"Wandering between two worlds": Poetry as a stabilizing force in the Victorian crisis of faith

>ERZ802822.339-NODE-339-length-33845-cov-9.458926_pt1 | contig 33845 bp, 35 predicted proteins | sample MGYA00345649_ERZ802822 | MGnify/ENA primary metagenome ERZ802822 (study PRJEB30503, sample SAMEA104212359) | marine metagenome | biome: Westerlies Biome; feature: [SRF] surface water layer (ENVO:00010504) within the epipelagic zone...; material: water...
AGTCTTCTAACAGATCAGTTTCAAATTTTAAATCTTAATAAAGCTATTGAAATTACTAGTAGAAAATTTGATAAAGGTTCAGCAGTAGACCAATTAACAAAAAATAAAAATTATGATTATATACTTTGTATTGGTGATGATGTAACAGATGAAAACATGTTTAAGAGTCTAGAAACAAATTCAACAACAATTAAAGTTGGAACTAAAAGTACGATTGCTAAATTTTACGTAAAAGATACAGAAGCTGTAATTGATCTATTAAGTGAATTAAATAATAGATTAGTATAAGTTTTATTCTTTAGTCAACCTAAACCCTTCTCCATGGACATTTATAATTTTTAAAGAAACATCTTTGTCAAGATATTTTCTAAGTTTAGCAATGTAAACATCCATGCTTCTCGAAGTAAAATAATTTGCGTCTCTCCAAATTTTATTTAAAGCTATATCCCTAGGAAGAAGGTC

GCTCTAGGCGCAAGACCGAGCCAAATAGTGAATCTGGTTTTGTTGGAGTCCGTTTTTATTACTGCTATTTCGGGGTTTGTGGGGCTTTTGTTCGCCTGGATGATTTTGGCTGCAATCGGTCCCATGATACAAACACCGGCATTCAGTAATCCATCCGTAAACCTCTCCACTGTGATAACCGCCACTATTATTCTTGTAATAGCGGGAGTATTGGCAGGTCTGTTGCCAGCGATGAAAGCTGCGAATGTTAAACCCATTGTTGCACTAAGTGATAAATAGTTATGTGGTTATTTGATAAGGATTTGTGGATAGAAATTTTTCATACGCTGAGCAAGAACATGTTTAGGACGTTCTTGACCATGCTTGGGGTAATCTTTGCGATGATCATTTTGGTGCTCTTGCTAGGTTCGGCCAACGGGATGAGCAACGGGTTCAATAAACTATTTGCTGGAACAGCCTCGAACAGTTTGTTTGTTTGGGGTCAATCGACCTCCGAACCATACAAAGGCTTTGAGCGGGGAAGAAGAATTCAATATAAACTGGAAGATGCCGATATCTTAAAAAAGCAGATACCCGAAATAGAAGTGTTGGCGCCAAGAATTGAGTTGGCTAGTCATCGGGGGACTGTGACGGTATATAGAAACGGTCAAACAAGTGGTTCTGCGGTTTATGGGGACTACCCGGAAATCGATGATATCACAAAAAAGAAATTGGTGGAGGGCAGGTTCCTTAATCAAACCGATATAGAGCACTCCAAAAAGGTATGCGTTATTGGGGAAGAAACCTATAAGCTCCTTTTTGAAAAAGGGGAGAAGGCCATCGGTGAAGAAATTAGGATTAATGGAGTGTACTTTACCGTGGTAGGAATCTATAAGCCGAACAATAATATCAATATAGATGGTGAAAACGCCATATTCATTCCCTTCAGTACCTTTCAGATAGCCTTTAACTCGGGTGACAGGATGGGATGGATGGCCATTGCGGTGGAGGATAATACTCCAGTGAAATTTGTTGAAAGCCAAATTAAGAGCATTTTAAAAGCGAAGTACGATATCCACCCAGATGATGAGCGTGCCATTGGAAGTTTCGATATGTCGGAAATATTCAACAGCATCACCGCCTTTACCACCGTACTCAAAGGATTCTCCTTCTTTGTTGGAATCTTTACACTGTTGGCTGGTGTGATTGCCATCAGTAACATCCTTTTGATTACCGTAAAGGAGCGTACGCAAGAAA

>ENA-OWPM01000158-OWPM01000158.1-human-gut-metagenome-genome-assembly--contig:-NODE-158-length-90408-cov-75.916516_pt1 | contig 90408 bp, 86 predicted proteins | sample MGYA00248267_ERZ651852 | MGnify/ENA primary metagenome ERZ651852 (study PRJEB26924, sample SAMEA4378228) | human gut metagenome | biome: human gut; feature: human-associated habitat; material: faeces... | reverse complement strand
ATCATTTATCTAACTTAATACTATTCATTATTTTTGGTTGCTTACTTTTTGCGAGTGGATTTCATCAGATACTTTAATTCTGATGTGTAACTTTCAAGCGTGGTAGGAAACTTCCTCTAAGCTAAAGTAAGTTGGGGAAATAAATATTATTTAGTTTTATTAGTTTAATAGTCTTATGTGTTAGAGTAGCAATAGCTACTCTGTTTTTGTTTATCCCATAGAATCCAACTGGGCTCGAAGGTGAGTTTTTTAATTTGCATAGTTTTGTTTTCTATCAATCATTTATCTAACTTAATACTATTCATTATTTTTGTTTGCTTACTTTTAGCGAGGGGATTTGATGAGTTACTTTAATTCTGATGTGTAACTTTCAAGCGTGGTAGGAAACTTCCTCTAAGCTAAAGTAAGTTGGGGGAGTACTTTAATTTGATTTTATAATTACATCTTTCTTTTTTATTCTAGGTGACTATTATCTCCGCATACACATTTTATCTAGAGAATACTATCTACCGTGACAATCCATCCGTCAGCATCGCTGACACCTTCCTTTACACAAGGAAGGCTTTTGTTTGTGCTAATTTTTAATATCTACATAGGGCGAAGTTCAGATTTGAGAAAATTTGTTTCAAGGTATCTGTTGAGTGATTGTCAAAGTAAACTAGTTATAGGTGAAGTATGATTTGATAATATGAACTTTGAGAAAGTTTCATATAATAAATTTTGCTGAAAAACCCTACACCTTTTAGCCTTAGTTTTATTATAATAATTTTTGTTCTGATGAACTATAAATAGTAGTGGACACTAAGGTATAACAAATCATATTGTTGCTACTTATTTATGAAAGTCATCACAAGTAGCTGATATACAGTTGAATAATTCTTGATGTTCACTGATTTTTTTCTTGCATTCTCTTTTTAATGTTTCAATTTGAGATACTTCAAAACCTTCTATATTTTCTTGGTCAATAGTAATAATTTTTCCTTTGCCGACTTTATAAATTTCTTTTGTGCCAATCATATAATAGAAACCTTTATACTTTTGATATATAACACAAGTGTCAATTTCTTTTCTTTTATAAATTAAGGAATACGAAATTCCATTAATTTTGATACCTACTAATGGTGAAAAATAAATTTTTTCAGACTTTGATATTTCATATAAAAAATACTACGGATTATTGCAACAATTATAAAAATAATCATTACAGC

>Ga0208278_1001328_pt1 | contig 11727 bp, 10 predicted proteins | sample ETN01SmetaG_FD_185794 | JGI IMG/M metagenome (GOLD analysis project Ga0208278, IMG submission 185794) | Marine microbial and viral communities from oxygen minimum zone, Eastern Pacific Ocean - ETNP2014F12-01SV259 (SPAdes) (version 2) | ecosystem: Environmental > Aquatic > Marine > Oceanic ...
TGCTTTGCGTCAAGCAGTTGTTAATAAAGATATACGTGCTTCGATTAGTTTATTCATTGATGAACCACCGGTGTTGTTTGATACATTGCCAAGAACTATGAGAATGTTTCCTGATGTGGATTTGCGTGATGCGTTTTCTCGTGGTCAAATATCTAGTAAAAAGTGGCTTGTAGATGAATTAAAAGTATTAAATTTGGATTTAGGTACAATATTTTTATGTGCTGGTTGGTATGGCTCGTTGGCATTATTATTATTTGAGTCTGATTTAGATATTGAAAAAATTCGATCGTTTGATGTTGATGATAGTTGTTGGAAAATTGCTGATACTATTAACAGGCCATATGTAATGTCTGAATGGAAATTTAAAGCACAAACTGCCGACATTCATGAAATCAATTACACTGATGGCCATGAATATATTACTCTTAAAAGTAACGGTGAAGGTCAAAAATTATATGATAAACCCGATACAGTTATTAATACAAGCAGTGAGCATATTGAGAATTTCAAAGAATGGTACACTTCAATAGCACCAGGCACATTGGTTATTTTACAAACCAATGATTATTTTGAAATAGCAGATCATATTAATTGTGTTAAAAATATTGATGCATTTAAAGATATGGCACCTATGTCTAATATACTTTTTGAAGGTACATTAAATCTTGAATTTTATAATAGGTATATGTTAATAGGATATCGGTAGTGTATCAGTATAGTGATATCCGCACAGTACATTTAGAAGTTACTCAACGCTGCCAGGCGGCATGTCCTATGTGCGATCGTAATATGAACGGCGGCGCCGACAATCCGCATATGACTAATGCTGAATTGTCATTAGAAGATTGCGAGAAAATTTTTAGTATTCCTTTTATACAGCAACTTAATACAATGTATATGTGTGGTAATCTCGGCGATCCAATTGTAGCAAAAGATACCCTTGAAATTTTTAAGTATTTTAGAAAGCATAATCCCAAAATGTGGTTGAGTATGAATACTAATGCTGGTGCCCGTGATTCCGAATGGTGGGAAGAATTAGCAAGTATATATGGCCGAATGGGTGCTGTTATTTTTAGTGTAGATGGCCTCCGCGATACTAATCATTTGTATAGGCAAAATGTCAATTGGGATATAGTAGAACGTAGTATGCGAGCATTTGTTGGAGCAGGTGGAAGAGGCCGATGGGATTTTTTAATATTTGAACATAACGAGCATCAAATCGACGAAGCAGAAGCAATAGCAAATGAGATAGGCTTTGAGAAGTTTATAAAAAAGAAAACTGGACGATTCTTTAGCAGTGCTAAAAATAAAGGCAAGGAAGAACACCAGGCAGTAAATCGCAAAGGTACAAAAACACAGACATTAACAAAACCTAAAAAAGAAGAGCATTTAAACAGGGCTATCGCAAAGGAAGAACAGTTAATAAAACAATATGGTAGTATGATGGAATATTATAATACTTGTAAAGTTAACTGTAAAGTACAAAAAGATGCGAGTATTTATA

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The context of this analysis is the religious climate of the Victorian era, specifically the tension between traditional religion and modern natural science and philosophy, and the resulting narratives of crises of faith in the literature of the era. In my research on this context, I often found aspects of duality, which eventually resulted in the framework of duality and tension between opposing forces that this thesis builds on. Central to this framework is the idea of the Victorian era as an age of transition characterized by the tension between destruction and reconstruction. This thesis centers on my analyses of three Victorian poems that I consider representations of the religious climate of their time: “Stanzas of the Grande Chartreuse” by Matthew Arnold, Alfred Tennyson’s In Memoriam, and The City of Dreadful Night by James Thomson. My analyses of these poems rely on two main ideas. First, I explore how the poems, through their interplay between opposing forces, are part of the Victorian crisis-of-faith discourse, and what solutions the poems may suggest to that crisis. Secondly, I inquire into the role and purpose of poetry in this historical and literary context, and discuss the idea of poetry as a stabilizing force in a time of change, an idea represented both explicitly and implicitly in the three poems. I argue that the stabilizing property of poetry, is its function as an arena for voicing doubt and pain, but also for exploring and searching for the new certainties which the Victorians had yet to find in their contemporary society. Thus, poetry may play a key role in escaping the limbo of living between two worlds, in solving a crisis of faith, and in uniting isolated and alienated individuals.